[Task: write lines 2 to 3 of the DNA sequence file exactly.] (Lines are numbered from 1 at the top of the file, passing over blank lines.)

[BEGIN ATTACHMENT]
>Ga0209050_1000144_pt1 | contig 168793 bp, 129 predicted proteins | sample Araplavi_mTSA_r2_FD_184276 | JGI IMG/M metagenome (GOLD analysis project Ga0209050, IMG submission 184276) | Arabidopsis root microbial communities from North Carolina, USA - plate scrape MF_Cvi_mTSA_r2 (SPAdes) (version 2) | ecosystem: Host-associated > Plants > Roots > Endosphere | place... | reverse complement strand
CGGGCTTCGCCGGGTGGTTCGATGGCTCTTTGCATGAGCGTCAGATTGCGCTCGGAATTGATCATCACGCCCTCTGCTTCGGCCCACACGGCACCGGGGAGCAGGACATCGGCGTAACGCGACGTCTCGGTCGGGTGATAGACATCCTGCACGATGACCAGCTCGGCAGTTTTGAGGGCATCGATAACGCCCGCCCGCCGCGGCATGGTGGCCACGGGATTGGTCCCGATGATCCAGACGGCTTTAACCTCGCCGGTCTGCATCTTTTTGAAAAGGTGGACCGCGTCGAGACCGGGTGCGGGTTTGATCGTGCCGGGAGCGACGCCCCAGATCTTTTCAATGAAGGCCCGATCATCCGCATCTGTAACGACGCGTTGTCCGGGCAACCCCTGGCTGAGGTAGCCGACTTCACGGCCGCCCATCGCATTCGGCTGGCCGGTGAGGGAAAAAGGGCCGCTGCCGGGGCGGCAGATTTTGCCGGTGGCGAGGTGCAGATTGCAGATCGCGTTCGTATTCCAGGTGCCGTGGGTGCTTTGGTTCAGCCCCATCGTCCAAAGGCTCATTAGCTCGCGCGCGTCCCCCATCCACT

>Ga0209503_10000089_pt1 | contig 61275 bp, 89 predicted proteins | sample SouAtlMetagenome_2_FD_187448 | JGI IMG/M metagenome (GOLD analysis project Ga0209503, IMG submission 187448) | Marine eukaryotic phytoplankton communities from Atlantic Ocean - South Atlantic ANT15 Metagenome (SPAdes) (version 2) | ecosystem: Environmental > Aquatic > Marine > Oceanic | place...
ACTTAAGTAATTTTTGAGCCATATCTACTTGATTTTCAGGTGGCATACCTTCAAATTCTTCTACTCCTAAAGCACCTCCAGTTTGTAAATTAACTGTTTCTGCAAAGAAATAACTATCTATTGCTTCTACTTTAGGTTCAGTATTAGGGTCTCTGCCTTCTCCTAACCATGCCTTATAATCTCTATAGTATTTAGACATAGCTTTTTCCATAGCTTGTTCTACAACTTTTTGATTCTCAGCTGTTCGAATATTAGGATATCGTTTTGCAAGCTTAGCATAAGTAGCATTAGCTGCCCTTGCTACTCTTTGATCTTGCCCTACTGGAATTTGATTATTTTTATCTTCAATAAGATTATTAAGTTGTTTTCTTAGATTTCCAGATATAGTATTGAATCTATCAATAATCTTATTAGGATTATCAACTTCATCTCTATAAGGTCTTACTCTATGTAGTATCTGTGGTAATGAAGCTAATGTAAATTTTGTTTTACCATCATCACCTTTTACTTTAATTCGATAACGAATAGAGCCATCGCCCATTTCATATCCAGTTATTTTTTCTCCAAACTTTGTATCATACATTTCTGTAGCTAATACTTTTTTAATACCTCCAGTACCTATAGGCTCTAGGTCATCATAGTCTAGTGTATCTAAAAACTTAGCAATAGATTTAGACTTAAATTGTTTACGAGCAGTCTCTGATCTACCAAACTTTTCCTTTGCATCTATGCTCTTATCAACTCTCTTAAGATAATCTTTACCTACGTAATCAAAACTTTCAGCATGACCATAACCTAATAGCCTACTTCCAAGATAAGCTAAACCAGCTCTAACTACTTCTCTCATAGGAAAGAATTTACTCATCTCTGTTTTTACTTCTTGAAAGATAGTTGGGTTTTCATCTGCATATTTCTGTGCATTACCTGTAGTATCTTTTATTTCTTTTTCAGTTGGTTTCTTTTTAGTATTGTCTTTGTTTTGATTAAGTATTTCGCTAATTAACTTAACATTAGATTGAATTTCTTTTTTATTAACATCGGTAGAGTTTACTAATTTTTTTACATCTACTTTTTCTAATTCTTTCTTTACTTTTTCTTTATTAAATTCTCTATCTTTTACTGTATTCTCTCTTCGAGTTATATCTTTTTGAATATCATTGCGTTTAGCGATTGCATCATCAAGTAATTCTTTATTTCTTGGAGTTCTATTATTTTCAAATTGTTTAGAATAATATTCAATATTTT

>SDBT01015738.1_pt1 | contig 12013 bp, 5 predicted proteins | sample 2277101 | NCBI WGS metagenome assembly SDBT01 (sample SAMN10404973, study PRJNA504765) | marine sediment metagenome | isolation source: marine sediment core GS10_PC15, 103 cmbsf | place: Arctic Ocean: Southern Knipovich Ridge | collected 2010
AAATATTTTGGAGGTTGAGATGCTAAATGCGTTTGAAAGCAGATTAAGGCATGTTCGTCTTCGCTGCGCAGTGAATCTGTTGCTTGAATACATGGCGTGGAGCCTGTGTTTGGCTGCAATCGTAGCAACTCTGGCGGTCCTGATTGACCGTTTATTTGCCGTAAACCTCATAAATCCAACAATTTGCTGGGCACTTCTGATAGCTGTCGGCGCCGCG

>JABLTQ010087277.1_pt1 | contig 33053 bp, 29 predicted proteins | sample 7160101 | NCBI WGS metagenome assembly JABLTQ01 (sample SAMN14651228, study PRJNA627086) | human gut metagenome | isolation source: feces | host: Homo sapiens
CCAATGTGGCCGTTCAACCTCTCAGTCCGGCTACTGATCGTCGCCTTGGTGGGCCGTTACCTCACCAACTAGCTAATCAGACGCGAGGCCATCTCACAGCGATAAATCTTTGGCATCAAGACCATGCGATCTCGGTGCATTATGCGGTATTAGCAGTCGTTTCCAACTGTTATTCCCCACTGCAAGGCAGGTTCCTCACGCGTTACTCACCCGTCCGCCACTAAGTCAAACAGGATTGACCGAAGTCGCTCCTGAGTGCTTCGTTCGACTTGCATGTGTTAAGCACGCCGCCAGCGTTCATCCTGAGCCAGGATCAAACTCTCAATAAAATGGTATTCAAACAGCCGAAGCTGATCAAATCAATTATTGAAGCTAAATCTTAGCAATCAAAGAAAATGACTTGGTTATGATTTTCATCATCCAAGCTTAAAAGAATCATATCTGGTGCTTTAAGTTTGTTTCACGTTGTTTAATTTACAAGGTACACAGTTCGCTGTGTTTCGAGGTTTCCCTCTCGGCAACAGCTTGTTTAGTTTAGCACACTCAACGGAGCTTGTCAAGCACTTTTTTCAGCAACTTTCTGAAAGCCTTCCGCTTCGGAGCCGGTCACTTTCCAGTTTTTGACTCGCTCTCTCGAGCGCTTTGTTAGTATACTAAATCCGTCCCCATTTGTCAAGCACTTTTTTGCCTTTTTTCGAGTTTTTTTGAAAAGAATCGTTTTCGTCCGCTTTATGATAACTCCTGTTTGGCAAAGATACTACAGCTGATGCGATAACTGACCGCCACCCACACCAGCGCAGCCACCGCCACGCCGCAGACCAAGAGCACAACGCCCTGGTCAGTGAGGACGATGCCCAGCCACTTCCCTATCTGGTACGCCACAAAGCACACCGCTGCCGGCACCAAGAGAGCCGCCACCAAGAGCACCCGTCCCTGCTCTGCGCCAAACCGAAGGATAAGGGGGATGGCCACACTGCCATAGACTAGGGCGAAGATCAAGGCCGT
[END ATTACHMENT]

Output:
CGGGCTTCGCCGGGTGGTTCGATGGCTCTTTGCATGAGCGTCAGATTGCGCTCGGAATTGATCATCACGCCCTCTGCTTCGGCCCACACGGCACCGGGGAGCAGGACATCGGCGTAACGCGACGTCTCGGTCGGGTGATAGACATCCTGCACGATGACCAGCTCGGCAGTTTTGAGGGCATCGATAACGCCCGCCCGCCGCGGCATGGTGGCCACGGGATTGGTCCCGATGATCCAGACGGCTTTAACCTCGCCGGTCTGCATCTTTTTGAAAAGGTGGACCGCGTCGAGACCGGGTGCGGGTTTGATCGTGCCGGGAGCGACGCCCCAGATCTTTTCAATGAAGGCCCGATCATCCGCATCTGTAACGACGCGTTGTCCGGGCAACCCCTGGCTGAGGTAGCCGACTTCACGGCCGCCCATCGCATTCGGCTGGCCGGTGAGGGAAAAAGGGCCGCTGCCGGGGCGGCAGATTTTGCCGGTGGCGAGGTGCAGATTGCAGATCGCGTTCGTATTCCAGGTGCCGTGGGTGCTTTGGTTCAGCCCCATCGTCCAAAGGCTCATTAGCTCGCGCGCGTCCCCCATCCACT

>Ga0209503_10000089_pt1 | contig 61275 bp, 89 predicted proteins | sample SouAtlMetagenome_2_FD_187448 | JGI IMG/M metagenome (GOLD analysis project Ga0209503, IMG submission 187448) | Marine eukaryotic phytoplankton communities from Atlantic Ocean - South Atlantic ANT15 Metagenome (SPAdes) (version 2) | ecosystem: Environmental > Aquatic > Marine > Oceanic | place...